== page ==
The Carps' - Gaia

9 songs
63:41 minutes
***** ****
(self released)


Pol Belardi founded The Carps’ in 2004, back when he must have been still very, very young. A first demo came soon after, showing a lot of promise but still suffering from the amateurishness of youth. Then he was joined on guitar by his brother Chris, who is also the keyboarder for Chief Marts’ (anyone notices the apostrophe similarity?), who have been my favourite band from Luxembourg for a long time, despite them hardly being active anymore. The Carps’ line-up is completed by drummer Aloyse Weyler who also plays for the Northern Luxembourgish punk rockers Sad But True.

In the years since the band’s foundation, Pol Belardi has become something like a jazz wunderkind, right now playing with his band Mystory mostly in the Netherlands. But that doesn’t mean that there is no more time for his band. I was somewhat surprised to finally learn that the Carps’ have finally released their debut album Gaia, and was of course more than eager to listen to it. And I haven’t been disappointed. The CD starts with the instrumental Illusionary Mood, creating from the onset an atmosphere somewhere between psychedelic and post rock. This may be unusual, but the following Youtopia is the kind of song I would have expected from the trio. The band lists among its influences Norway, but we all know that by that they mean Motorpsycho, for whom they opened a show very recently. Here we get crunchy alternative guitars and somewhat subdued vocals that despite having been mixed rather into the background still have a certain kind of charm. Up next is the longest track of the album, the eleven minute Maskerade, where the musicians finally shed off all inhibitions and combine scripted songwriting with relentless jamming. That may be a little over the top sometimes, but frankly I prefer this bold approach to that of bands that always stay within the four minute limit just to hope for some quick radio airplay.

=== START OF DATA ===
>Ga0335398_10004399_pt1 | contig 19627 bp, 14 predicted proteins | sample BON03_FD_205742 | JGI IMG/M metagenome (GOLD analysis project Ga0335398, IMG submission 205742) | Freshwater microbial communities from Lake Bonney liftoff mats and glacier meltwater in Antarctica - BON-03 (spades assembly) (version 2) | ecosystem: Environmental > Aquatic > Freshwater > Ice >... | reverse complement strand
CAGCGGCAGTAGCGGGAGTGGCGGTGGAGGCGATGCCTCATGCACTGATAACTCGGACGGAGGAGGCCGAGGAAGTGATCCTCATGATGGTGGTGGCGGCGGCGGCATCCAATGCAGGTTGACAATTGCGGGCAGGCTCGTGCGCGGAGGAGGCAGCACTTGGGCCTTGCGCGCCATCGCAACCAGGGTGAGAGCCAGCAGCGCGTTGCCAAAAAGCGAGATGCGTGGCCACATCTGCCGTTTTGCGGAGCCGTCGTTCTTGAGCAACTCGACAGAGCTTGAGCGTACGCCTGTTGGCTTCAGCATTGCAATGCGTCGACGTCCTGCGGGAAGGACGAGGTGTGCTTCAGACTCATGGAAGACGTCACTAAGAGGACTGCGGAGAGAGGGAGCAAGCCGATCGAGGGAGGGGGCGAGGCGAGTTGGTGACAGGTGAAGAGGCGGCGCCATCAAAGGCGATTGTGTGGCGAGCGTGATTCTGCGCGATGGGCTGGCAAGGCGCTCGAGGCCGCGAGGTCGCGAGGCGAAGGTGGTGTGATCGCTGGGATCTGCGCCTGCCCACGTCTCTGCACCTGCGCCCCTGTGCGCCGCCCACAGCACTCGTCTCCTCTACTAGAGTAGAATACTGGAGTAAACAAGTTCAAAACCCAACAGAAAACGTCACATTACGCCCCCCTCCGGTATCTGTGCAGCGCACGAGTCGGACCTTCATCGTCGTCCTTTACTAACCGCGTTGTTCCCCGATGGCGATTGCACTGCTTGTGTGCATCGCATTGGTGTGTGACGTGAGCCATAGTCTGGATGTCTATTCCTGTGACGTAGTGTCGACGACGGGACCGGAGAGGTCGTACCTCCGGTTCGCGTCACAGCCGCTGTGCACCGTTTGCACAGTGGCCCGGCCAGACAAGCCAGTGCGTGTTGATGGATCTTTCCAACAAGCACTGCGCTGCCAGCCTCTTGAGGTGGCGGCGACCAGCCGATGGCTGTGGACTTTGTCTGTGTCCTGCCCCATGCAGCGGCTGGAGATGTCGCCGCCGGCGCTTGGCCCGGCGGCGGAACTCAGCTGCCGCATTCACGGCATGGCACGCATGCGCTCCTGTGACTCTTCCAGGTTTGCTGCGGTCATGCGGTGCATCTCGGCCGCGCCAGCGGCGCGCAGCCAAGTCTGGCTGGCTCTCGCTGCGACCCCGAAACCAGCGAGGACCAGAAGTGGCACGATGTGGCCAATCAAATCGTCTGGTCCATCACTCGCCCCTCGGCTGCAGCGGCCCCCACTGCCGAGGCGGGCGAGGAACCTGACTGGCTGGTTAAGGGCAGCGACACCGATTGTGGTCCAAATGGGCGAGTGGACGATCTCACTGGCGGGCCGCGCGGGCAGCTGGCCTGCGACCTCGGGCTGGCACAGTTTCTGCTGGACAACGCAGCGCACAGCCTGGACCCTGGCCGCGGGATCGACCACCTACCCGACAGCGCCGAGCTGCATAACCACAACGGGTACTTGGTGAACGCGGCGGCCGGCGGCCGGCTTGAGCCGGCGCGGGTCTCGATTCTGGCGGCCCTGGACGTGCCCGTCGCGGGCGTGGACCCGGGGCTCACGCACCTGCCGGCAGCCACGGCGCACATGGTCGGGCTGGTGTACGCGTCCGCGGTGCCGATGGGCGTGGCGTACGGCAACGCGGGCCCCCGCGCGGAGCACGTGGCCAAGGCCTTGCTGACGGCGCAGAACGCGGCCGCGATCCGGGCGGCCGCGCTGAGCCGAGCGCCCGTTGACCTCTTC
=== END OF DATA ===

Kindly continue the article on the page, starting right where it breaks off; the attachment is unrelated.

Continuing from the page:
Jonathan Tilkrop is a weird semi-acoustic instrumental piece with detuned trumpet, and definitely something else. But then we go back to normalcy with SSS (Seldom Sonic Skies), a catchy three-and-a-half minute rocker that is screaming Norway from the top of the mountains, and due to its short length possibly the best candidate at a radio hit. The last four tracks finally don’t care about conventions and are all between six and ten minutes long. Machine starts quite typically but finds a lot of room for improvisation later on, Celestial Spiral is a majestic alternative rocker with a nice psychedelic touch and an unexpected melodica driven break towards the end. More weirdness follows with the ten minute long Hidden Path, an instrumental, just like the concluding Time Walk, which again nods to the post rock community.

The Carps’ are basically a Nineties influenced alternative rock with some Seventies spicing, and even though the main instruments are guitar, bass and drums, there are also a lot of keyboards, even a vintage Taurus, and of course some stellar vibraphone playing. I was surprised by the high number of instrumental tracks, but maybe that makes sense, considering how much the guys like to jam together. The production is nice and basic, possibly just right for this kind of music. There’s a couple of more accessible tracks, while the bigger part just shows off a trio of extremely talented musicians that are not afraid to play rock music the way it was intended to be: free of constraints and limitations. The generous running time of a little over an hour is also very welcome, and I strongly suggest everyone to check out this new star in the Luxembourgish music heaven as soon as humanly possible.

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